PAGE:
(1) The statement described in § 1.382-11 reflects such adjustments or;

(2) The loss corporation files an amended return for the taxable year that includes the change date and includes an amended § 1.382-11 statement (entitled “AMENDED STATEMENT PURSUANT TO § 1.382-11(a) BY [INSERT NAME AND EMPLOYER IDENTIFICATION NUMBER OF TAXPAYER], A LOSS CORPORATION,”) to reflect such adjustments.

(E) Adjusted basis of the loss corporation's section 382 assets. The adjustments of this paragraph (c)(3)(iii)(E) apply for purposes of determining the adjusted basis of loss corporation's assets under section 382(h)(2)(A)(ii)(II) and (B)(ii)(I) and the computation of net unrealized built-in gain and loss under section 382(h)(6)(C) and paragraph (c)(3)(i)(B) of this section. The loss corporation's basis in its section 382 assets is adjusted immediately before the ownership change by the amount of any adjustment that would apply if the section 382 asset were sold immediately before the ownership change. For example, the loss corporation's basis in a partnership interest is adjusted to the extent § 1.163(j)-6(h)(3)(i) would have required an adjustment if the loss corporation had disposed of all or substantially all of its partnership interest immediately before the ownership change.

(F) [Reserved]

(d) Recognized built-in gain and loss—(1) In general. This paragraph (d) provides rules for determining whether an item is recognized built-in gain or recognized built-in loss for purposes of section 382(h) and the section 382 regulations . Except as expressly provided in this paragraph (d), no amount is treated as recognized built-in gain or recognized built-in loss if that amount was not properly included in the computation of the loss corporation's net unrealized built-in gain or net unrealized built-in loss pursuant to paragraph (c)(3) of this section.

(2) Recognized built-in gain—(i) In general. Except as otherwise provided in this paragraph (d)(2) and in paragraph (d)(4) of this section, subject to section 382(h)(1)(A)(ii), an item of income that is properly taken into account during the recognition period is a recognized built-in gain only if the item would have been properly included in gross income before the change date by an accrual method taxpayer (disregarding any method of accounting for which an election by the taxpayer must be made unless the taxpayer actually elected that method). As a result, for example, cost recovery deductions on an appreciated asset claimed during the recognition period are not treated as generating recognized built-in gain.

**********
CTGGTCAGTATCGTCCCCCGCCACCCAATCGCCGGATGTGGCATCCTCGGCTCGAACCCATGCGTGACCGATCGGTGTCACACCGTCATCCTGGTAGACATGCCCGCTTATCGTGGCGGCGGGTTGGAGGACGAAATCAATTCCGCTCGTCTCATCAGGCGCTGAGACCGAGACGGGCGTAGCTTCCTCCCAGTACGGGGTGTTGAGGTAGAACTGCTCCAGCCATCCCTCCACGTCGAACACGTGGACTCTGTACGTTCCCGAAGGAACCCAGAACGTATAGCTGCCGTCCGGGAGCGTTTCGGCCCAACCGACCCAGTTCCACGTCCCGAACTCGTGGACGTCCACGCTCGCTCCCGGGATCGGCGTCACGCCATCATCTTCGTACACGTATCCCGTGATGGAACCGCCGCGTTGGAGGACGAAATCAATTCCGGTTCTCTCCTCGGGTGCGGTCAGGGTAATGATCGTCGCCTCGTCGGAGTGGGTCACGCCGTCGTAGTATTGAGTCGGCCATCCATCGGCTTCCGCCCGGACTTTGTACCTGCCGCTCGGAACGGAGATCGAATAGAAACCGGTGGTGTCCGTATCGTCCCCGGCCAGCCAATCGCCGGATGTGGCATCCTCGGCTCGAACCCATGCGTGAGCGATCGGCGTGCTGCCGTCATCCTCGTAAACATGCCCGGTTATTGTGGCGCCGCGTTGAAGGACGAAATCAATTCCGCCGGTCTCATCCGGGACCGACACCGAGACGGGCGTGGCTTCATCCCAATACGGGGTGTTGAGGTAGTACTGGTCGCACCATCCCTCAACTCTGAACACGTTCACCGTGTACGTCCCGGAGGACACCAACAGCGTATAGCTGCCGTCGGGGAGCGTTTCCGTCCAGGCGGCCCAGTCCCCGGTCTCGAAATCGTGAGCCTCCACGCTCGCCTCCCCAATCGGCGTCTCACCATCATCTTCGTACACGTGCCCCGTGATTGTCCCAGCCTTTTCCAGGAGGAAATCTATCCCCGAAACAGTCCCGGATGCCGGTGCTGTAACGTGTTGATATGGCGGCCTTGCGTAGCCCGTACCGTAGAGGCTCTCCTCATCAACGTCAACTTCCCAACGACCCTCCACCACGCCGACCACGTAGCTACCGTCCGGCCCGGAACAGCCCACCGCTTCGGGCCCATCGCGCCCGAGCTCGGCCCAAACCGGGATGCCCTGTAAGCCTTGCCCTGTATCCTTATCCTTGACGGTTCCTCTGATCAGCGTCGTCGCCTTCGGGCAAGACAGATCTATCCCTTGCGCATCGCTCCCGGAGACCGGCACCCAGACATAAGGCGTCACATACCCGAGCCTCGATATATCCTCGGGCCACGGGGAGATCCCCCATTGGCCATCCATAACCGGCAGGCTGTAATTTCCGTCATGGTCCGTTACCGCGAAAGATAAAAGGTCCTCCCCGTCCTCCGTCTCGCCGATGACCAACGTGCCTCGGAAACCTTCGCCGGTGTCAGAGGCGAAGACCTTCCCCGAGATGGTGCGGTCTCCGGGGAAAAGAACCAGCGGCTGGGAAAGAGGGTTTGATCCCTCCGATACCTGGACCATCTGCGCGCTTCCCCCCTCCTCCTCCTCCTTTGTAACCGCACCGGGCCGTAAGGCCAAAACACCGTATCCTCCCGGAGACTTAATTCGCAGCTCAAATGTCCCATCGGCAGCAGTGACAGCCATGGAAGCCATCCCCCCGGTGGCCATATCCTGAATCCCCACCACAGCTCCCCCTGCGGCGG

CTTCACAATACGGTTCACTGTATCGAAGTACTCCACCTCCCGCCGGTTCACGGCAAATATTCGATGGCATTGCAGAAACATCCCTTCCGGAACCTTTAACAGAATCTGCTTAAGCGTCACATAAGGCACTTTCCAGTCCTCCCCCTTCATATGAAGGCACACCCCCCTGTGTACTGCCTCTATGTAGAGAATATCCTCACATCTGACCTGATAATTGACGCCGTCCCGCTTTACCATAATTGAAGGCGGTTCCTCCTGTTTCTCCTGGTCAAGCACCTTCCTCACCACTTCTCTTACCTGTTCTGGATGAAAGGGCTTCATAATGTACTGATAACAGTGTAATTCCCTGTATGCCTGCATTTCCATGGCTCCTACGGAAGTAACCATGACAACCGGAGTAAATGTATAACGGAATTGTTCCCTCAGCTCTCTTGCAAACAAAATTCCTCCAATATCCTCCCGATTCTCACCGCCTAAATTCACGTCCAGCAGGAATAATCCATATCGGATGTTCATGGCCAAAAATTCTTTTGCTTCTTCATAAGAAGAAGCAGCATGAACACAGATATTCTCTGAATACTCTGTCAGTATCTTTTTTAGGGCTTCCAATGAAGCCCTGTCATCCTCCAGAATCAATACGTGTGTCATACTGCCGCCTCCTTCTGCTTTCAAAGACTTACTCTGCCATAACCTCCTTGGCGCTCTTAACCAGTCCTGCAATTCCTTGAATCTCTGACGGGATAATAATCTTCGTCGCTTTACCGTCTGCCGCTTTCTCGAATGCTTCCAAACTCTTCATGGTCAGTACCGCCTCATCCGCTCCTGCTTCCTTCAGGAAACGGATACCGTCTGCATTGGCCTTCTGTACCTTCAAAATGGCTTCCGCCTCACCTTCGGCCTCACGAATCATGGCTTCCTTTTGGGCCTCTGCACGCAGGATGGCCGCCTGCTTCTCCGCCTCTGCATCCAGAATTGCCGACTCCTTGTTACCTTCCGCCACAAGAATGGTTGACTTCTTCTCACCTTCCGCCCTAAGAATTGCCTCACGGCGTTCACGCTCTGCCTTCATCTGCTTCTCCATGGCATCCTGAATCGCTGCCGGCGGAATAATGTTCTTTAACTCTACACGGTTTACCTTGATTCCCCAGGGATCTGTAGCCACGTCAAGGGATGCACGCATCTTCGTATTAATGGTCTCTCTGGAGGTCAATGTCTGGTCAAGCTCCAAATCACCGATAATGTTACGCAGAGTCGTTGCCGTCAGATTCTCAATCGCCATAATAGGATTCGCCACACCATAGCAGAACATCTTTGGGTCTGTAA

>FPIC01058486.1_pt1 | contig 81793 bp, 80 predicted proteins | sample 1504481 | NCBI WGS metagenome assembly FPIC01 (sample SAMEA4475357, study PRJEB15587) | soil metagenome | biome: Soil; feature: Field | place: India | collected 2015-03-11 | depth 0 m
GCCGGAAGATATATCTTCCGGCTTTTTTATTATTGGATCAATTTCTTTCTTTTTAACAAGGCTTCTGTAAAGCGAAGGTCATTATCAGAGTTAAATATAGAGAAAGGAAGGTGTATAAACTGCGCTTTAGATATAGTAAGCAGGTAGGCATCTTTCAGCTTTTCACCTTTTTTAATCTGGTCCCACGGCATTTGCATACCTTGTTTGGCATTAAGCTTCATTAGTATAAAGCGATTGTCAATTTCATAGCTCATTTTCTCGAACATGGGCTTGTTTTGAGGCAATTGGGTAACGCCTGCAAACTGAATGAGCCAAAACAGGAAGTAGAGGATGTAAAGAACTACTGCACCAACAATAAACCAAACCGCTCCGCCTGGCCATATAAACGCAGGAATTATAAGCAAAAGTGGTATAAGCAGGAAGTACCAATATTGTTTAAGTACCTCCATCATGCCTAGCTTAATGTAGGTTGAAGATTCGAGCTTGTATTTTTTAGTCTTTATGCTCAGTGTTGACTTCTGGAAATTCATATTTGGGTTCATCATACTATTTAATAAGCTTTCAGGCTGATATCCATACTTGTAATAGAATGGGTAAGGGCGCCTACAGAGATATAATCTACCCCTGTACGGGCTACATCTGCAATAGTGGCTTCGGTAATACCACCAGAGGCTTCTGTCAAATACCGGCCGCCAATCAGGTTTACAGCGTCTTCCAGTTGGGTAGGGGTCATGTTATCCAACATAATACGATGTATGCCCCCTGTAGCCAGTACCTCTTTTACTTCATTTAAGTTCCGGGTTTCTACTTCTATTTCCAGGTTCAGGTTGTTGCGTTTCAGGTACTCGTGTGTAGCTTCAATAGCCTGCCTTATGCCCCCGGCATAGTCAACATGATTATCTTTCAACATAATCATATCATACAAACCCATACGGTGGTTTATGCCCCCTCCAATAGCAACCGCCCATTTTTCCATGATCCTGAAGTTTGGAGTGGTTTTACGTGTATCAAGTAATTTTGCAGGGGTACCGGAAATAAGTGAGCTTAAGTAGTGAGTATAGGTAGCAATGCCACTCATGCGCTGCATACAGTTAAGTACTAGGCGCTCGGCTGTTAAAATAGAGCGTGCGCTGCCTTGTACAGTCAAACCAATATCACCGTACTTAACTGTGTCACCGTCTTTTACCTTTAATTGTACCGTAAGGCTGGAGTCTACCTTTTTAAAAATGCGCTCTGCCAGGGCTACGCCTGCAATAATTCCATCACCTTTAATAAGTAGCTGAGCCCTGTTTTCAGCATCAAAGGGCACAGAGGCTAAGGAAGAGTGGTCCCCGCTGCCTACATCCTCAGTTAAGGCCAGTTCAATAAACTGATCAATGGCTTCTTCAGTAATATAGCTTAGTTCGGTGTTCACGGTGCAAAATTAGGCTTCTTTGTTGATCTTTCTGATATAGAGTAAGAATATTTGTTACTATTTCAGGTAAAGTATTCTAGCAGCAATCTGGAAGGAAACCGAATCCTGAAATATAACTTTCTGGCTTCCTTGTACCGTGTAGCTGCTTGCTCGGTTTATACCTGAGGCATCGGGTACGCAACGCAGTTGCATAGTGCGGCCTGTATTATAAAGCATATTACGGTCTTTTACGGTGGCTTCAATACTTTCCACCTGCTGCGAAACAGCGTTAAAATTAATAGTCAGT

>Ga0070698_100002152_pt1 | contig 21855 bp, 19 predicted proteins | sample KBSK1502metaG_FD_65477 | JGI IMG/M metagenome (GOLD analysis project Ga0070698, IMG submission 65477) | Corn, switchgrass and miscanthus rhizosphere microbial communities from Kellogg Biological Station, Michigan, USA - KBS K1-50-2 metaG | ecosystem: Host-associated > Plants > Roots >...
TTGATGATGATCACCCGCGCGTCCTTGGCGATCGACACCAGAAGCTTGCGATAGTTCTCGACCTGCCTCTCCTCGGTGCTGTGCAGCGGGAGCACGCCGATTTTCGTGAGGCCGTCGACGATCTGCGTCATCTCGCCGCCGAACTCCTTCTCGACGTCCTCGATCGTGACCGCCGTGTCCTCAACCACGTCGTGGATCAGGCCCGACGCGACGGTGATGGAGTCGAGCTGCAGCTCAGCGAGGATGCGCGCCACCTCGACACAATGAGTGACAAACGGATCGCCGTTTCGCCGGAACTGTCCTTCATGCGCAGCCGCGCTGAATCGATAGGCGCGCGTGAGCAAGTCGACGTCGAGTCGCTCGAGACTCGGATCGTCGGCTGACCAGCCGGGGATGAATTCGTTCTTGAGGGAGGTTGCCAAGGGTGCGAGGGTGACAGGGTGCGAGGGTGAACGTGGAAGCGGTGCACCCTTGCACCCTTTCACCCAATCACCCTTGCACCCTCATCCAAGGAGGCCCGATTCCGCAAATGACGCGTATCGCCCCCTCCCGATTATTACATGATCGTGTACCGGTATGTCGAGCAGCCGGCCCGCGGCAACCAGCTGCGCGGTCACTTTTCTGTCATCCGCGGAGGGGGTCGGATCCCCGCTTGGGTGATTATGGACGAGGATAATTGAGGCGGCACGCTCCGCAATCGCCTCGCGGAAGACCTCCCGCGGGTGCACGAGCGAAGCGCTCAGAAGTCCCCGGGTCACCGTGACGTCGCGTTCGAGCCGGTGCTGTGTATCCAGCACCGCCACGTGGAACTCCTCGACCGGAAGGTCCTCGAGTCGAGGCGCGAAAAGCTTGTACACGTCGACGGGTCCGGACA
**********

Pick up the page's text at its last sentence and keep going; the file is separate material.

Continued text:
(ii) Disposition of an asset. The gain recognized on the disposition of an asset during the recognition period is recognized built-in gain to the extent provided in section 382(h)(2)(A). Income included as a dividend under section 61(a)(7) (including amounts treated as dividends under section 1248) and inclusions of income with respect to stock (excluding gain recognized on the disposition of stock), for example under section 951(a) and 951A(a), are not treated as recognized built-in gain.

(iii) Income from discharge of indebtedness attributable to certain recourse liabilities. If a loss corporation chooses to apply the provisions of paragraph (c)(3)(ii)(B) of this section, then the amounts described in paragraphs (c)(3)(ii)(B)(1) and (2) of this section are treated as recognized built-in gain on the date recognized. Otherwise, no income from the discharge of indebtedness attributable to recourse liabilities is recognized built-in gain.

(iv) Income from discharge of indebtedness attributable to certain nonrecourse liabilities. Except as provided in this paragraph (d)(2)(iv), no income from the discharge of indebtedness attributable to nonrecourse liabilities is recognized built-in gain.

(A) Treatment as RBIG. Notwithstanding paragraph (d)(2)(i) of this section, the amount of all first-year nonrecourse COD income that is included in gross income under section 61(a)(12) or first-year nonrecourse COD income that is excluded under section 108(a), to the extent section 108(b) reduces attributes that are not pre-change losses, as defined in § 1.382-2(a)(2), is recognized built-in gain on the date recognized. This paragraph (d)(2)(iv)(A) does not apply to amounts of first-year nonrecourse COD income corresponding to debt whose discharge results in reduction of basis described in section 1017(a).

(B) Adjustment to basis. First-year nonrecourse COD income that is excluded under section 108(a) and reduces the basis of the loss corporation's assets that the loss corporation owned immediately before the ownership change is not recognized built-in gain. However, first-year nonrecourse COD income that is excluded under section 108(a) and reduces the basis of assets that the loss corporation did not own immediately before the ownership change is recognized built-in gain.